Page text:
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  1. #1
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    What Happens When a RAID 0 Image is Restored to a Single Hard Disk Drive?

    I have a sector by sector backup image of a RAID 0 array. After using the image to do a restore to a single hard disk drive, will the RAID 0 array attempt to recreate itself upon booting even though there is now only a single hard disk drive?

  2. #2
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    Depends!
    I assume you were using software RAID (very bad IMHO).
    When you run the OS with only one drive it will recognise the lack of a second drive. It will not cream a second drive and attempt to re-create the RAID array without asking.

    cheers, Paul

  3. #3
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    Thanks for your response, Paul. I realize that an operating system will recognize a single hard disk drive if there is only one hard disk drive in the computer system. However, my Windows 7 operating system doesn't create the RAID 0 array in my two hard disk drive system. By its very nature, the RAID 0 array in a two hard disk drive system is created before the operating system loads so that the operating system thinks that there is only one hard disk drive in the computer system. I guess my question should have been, "Will I need to disable/uninstall RAID after restoring an image from a computer with a RAID 0 array to a single hard disk drive in a different computer system (regardless of the number of physical hard disk drives in the computer system that contains the restored image), and if so, how do I do that?" (I'm thinking, correctly or incorrectly, that the image contained the code that sets up the RAID 0 array and that that code will attempt to set up the RAID 0 array in the computer system to which the image was restored even though I don't want a RAID 0 array in the second computer system).

    Basically, I'm asking how to uninstall RAID if it is found necessary to do so (and I'm saying that I don't even know if the above scenario means that uninstalling RAID would be necessary).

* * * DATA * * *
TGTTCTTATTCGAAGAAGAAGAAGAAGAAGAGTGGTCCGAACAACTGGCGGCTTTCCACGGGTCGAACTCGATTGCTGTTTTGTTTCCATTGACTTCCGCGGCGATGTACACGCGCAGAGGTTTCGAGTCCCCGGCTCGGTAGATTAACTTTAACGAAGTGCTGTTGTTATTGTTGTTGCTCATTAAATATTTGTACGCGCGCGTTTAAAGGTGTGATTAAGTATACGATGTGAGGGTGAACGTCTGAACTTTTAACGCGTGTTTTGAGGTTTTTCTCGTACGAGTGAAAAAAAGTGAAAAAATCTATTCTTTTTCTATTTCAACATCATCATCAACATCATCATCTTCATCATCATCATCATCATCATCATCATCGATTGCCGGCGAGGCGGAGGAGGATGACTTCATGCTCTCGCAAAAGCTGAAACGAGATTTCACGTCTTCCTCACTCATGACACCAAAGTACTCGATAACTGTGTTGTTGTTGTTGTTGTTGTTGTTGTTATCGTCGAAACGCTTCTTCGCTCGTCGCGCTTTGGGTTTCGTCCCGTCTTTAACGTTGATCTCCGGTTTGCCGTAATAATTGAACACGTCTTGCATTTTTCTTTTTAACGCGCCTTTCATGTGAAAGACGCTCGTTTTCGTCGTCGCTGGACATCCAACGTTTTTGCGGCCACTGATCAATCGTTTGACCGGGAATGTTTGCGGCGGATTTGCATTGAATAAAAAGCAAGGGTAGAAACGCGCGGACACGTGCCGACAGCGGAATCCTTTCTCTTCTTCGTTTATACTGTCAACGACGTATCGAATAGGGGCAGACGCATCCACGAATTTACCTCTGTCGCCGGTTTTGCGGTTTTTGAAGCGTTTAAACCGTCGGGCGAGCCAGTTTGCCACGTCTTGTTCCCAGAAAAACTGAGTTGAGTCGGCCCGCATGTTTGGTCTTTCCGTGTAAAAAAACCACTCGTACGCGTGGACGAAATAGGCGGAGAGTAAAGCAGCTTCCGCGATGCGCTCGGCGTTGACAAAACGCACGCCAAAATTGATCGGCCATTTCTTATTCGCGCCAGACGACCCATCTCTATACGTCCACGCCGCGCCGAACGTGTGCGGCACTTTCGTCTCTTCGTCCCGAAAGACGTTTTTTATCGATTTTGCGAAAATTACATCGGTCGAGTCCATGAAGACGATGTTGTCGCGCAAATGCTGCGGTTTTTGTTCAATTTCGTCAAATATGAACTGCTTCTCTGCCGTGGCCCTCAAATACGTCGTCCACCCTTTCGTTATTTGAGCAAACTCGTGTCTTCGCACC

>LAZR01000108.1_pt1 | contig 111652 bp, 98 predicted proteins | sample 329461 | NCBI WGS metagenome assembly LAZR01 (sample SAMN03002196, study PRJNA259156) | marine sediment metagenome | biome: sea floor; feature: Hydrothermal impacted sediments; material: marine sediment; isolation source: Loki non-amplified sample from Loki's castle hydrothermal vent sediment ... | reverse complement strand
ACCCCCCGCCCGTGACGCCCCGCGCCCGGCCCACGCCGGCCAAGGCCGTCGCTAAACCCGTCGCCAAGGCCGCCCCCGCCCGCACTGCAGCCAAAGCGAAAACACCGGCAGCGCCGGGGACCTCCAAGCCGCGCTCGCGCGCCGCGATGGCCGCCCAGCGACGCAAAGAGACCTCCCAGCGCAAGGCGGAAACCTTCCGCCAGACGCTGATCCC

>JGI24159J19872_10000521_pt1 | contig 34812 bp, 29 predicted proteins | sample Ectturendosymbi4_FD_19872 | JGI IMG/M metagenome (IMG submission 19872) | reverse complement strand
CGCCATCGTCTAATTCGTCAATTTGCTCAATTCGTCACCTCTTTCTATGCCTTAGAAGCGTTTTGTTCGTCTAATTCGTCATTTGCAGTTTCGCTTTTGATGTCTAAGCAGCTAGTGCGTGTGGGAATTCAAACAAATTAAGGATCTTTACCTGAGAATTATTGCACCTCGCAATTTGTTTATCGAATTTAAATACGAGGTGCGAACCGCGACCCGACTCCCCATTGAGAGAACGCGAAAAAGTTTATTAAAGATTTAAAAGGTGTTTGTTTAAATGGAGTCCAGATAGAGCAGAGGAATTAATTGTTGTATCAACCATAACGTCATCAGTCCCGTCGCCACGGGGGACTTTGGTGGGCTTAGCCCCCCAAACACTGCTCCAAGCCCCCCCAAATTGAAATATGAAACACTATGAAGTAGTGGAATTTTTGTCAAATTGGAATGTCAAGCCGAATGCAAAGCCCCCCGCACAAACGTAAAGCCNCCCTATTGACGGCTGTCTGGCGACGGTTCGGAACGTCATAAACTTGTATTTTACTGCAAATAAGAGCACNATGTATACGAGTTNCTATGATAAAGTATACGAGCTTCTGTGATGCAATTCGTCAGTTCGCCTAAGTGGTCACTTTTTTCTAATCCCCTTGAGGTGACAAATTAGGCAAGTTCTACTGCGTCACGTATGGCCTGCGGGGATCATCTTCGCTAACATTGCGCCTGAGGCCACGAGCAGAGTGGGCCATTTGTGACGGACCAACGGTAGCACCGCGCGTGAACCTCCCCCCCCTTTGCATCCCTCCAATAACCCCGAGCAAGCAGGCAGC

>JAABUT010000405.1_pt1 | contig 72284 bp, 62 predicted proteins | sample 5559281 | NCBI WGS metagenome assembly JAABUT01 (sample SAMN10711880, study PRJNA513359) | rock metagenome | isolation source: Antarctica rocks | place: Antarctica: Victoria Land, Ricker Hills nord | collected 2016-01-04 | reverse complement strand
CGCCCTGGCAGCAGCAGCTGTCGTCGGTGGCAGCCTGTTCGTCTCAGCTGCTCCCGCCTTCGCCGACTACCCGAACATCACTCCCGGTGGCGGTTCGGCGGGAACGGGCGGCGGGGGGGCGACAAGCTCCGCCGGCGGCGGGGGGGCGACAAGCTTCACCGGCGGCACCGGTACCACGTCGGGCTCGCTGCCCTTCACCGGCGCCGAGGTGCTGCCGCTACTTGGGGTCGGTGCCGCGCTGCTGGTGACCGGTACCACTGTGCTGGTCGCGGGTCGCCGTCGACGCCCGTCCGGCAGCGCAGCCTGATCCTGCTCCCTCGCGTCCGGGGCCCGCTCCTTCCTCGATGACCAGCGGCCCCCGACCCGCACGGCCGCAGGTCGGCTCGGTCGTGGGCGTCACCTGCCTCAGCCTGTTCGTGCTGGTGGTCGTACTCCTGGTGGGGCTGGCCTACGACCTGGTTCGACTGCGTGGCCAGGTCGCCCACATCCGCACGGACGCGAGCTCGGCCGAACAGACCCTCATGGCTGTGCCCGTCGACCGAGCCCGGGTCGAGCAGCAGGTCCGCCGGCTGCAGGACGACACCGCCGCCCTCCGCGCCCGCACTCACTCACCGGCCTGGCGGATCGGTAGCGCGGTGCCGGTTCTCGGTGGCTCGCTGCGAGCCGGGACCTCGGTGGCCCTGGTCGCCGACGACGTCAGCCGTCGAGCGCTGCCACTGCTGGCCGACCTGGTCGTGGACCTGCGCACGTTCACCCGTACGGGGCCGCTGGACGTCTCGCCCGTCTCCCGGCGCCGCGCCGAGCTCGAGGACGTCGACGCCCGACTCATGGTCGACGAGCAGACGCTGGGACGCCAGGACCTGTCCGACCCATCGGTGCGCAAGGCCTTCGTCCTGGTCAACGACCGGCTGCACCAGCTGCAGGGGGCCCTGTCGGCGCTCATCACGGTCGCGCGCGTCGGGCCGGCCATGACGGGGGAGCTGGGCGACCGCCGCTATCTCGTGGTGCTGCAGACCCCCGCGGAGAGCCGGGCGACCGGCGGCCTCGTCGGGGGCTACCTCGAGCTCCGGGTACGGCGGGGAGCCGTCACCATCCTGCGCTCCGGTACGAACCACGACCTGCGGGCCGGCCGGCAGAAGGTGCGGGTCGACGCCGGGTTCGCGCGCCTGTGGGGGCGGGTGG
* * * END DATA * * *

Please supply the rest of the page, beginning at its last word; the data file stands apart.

My current RAID 0 computer has RAID capability built into the motherboard's Southbridge. By default, the capability is disabled. The capability is enabled via the BIOS; however, the BIOS does nothing more than enable the capability. Nvidia MediaShield software must be installed (from a 3.5-inch diskette) to provide the RAID drivers and to provide the ability to specify the RAID array type (in my case, RAID 0). Since I don't know the location of the software that is installed from the Nvidia MediaShield diskette, I'm uncertain whether the installed software is contained within the backup image that I created of the RAID 0 array. I'm concerned that the RAID software installed on my current computer system will be transferred, via the backup image of the current system, to the hard disk drive of the computer system that receives the restored image. Since I don't want any RAID on the system that receives the restored image, I don't want any residual RAID software running unnecessarily. However, without knowing the location of installed RAID software, I am concerned that uninstalling it (assuming it continues to run on the second computer) may prove to be difficult. I'm hoping that the Nvidia MediaShield RAID software is actually a firmware driver (which it seems to be), and that without the same firmware on the second computer, the Nvidia RAID software will be unable to run. Even if the second computer were to have the same motherboard (with RAID capability built into the Southbridge), it should be an easy-enough matter to disable RAID via the BIOS, but I'm thinking that doing so wouldn't be necessary unless Nvidia MediaShield drivers had already been installed (been installed prior to the second computer receiving the hard drive with the restored image).
    Last edited by Apogee; 2013-10-23 at 08:38.

  4. #4
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    If the RAID is hardware you don't need to do anything to restore to a single disk system - as you said, Windows thinks it's already one disk. You can remove the RAID software post restore - it only talks to the RAID controller to see what state the disks are in, but that won't happen any more.
    The biggest hurdle with restoring Windows is the new hardware and associated drivers. This should be fixable using a backup product that has a "bare metal" restore option. Obviously you should test this before relying on it.

    cheers, Paul

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